British duo Slow Club have made something out of changing genres with every album, and on One Day All of This Won’t Matter Anymore they shift sounds again – this time to a more country-flavored one, with assistance from Matthew E. White and his house band. It all sounds just right, the seeming dread and sorrow lurking underneath their lyrics – although the songs led by Rebecca Taylor are considerably of a darker hue than those by Charles Watson – getting some needed gravitas. And yet you feel like the tactic they took for this record is just a stop in some long journey to whatever destination it is. Considering the band’s track record, you can’t help but feel a bit restless. What’s at the end of this road? No suggestions, and rightfully so – the record stands on its own two feet – and yet, you can’t help but wonder what they’re going at. Or maybe it’s just me. [NB] | 4/5
And so we head to Blonde, the proper new album from Frank Ocean, the one we’ve waited all these years for. If you came in on the strength of his previous two records, well, this didn’t follow the same tack. The clues were in Endless, the visual album slash prelude: a focus on mood, a blurring of boundaries, a humming, introspective feel. Only Blonde feels much more moodier. He really did strip the glitz away, and the result is an album that lacks the obvious signposts for a hit, but feels very much fully-formed. Blonde is restless and pacey. The song lengths run the gamut from a minute to nine. The long-teased guest spots are mostly blink-and-you’ll-miss-it affairs. The themes come and go. It’s an album that’s not supposed to work, considering what came before – and yet it does. [NB] | 4/5
Let’s begin with the teaser, although by now Endless – the visual album that served as a long prelude to what would eventually be Blonde – is a week old and has essentially taken a life of its own, whatever that means here. Amidst images of Frank Ocean doing some construction we get a decidedly hodge-podge, definitely blurred, set of tracks that start and end at the same place and offer fans a reminder of just how long it’s been since Channel Orange was released. How long? Long enough for him to be able to squeeze in a quite good Isley Brothers cover and a weirdly pulsing track extolling the virtues of Samsung phones – on an Apple exclusive! In between, a varied, still blurred, clearly futuristic… something. Getting the glitz out of the way? I can’t quite make sense of it. And that’s perhaps the point. [NB] | 4/5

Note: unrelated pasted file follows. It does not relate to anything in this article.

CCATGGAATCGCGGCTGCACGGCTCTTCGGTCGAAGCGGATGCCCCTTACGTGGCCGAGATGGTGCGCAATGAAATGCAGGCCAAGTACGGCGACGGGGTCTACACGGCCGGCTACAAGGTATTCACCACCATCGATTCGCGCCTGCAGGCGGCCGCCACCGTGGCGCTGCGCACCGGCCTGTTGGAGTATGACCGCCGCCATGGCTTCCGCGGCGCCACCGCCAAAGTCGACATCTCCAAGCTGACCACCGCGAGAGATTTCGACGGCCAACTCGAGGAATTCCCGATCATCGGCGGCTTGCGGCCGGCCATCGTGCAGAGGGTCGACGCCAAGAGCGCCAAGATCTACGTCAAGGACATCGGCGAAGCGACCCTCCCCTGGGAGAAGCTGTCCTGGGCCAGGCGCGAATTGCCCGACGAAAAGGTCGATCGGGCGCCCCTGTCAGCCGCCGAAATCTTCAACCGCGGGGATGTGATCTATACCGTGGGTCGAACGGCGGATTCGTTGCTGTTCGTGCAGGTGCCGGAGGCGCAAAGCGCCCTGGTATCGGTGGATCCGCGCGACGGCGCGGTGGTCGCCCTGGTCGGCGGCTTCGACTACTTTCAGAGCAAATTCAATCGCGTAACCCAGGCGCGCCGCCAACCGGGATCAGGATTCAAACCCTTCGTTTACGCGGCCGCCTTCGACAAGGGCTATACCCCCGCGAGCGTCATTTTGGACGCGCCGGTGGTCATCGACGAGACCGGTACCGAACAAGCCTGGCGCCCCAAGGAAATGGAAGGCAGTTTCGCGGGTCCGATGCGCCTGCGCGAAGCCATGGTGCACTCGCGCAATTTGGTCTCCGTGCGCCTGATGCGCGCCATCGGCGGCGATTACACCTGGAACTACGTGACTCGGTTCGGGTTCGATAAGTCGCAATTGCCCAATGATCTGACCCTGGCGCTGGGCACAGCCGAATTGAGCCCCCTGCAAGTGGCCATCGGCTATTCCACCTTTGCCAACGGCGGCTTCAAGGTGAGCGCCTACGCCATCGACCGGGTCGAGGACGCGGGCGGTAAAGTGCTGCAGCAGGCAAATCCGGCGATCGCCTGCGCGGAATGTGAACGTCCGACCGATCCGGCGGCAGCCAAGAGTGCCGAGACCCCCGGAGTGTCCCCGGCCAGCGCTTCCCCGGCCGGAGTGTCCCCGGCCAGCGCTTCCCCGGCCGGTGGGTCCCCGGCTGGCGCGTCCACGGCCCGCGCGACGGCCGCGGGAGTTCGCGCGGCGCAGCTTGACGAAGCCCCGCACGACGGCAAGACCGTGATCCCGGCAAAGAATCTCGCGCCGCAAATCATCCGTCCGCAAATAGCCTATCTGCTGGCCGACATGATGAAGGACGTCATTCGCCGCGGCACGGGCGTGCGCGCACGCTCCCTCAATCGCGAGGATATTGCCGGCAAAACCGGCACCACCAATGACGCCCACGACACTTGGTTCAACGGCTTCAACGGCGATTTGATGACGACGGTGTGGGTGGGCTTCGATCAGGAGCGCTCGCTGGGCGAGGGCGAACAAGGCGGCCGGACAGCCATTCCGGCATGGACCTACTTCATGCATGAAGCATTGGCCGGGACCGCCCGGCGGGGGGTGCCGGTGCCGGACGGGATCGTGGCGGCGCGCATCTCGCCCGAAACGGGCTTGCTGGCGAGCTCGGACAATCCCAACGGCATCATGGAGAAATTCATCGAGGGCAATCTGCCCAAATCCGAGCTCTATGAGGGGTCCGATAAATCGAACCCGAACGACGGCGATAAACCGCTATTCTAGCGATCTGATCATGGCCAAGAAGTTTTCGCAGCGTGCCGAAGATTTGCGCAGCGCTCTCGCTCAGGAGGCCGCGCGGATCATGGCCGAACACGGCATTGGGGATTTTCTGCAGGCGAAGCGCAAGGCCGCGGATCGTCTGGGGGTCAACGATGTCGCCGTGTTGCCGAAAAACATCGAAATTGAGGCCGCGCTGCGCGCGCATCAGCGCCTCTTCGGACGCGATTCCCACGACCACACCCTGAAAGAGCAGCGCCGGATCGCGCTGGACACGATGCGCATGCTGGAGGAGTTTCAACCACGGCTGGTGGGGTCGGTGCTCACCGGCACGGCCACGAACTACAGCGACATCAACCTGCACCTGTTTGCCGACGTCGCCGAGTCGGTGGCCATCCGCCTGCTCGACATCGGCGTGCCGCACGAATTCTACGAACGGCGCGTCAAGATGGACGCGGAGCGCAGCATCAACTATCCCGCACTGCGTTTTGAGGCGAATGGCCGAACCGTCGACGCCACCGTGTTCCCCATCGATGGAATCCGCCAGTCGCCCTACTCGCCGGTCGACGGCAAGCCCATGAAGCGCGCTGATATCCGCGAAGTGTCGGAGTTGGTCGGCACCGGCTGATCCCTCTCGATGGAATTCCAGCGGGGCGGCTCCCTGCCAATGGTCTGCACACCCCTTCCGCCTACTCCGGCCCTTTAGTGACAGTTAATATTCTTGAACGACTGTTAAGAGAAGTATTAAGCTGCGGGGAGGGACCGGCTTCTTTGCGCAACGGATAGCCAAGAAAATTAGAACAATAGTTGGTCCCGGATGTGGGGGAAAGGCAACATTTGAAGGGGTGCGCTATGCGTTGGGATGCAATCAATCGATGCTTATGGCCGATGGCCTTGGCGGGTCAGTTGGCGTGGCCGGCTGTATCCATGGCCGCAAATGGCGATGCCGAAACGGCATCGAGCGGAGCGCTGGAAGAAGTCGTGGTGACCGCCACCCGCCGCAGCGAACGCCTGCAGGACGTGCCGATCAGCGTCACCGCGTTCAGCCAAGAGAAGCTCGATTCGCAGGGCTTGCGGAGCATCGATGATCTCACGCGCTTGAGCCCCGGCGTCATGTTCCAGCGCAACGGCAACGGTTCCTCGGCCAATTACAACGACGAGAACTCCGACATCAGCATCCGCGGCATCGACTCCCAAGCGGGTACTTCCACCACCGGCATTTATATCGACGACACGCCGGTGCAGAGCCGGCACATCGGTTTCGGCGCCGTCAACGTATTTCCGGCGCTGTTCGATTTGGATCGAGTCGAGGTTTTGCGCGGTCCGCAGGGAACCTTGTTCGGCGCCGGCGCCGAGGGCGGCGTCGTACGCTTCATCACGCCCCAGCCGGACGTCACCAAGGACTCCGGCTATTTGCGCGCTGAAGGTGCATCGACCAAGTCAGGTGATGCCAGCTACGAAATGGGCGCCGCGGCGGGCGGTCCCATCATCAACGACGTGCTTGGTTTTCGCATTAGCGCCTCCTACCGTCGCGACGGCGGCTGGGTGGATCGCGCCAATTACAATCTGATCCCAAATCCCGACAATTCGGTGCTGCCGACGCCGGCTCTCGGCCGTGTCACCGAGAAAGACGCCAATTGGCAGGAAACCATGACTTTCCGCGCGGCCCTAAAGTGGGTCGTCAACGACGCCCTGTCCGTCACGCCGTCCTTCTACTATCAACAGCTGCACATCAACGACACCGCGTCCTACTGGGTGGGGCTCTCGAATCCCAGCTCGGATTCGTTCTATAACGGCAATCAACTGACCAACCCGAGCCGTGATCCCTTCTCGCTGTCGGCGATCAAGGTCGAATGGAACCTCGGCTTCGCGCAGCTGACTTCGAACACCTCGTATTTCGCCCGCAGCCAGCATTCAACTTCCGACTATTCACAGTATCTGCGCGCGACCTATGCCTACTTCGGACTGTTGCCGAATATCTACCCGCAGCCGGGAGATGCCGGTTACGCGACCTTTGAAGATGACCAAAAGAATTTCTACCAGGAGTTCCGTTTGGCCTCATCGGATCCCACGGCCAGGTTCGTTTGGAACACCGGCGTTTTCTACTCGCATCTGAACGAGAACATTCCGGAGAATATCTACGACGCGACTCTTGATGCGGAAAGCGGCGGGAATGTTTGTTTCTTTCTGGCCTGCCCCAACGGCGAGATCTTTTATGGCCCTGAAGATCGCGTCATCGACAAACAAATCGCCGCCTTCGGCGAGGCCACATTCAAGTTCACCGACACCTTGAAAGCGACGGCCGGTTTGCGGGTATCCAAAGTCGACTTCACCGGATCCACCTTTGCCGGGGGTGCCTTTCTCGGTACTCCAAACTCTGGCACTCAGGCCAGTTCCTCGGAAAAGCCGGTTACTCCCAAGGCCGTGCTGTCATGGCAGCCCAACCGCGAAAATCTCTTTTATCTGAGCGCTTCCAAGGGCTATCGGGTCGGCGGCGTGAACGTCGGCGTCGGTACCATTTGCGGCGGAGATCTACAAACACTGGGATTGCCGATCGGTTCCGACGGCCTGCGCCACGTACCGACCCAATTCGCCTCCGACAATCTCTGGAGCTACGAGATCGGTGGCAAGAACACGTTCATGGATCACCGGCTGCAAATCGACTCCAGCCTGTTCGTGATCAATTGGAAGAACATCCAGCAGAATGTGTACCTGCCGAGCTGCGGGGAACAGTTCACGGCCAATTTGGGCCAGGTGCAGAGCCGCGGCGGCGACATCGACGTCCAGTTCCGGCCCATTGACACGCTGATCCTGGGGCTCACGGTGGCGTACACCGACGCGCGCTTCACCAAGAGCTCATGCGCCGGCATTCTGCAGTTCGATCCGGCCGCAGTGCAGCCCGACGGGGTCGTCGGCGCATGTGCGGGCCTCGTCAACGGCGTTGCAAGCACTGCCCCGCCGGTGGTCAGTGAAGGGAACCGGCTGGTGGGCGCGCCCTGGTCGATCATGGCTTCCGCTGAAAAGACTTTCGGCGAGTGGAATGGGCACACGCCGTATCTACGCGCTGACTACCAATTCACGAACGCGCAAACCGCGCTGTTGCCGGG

First, an admission: this month’s column was at risk of not going live because of, um, demons in my head. I hate romanticizing it like that, but there you go. Thing was, I’ve long decided on a list of artists to feature this month – at the beginning of August, to be exact – and yet it took me until two days ago (err, now, in my time frame) to write a word and make sense of everything. Yes, that’s the reveal: this column is not as deliberate as it seems. Sometimes I stumble on acts. Sometimes I re-stumble upon them. Sometimes they’re topical. Sometimes they just have interesting names. This month’s collection fit that criteria in one way or another. Or something.
“Dahan-dahan” by Francis’ Playground | Now, something from the inbox… from Iloilo. Local music! On my inbox! It’s both thrilling… and scary, because, well, you know, exposure. Anyway, I have long encountered Francis’ Playground on Twitter – it’s one of those things that happen when you start flirting around with local music acts, telling them who you are. Of course, chances are you’ve heard previous single “Lakbay” before – I haven’t – so you probably know what I’m going to say next: it’s funky but not aggressively so, and Bobet Solinep’s vocals remind me of early Kala in a good way: down-to-earth yet filled with gravitas and a touch of mischief. “Dahan-dahan”, the new release which somehow found its way to my inbox, is, dare I say, is a feel-good song. We won’t have it any other way. [NB] (Have things I should hear? Drop me a line here.)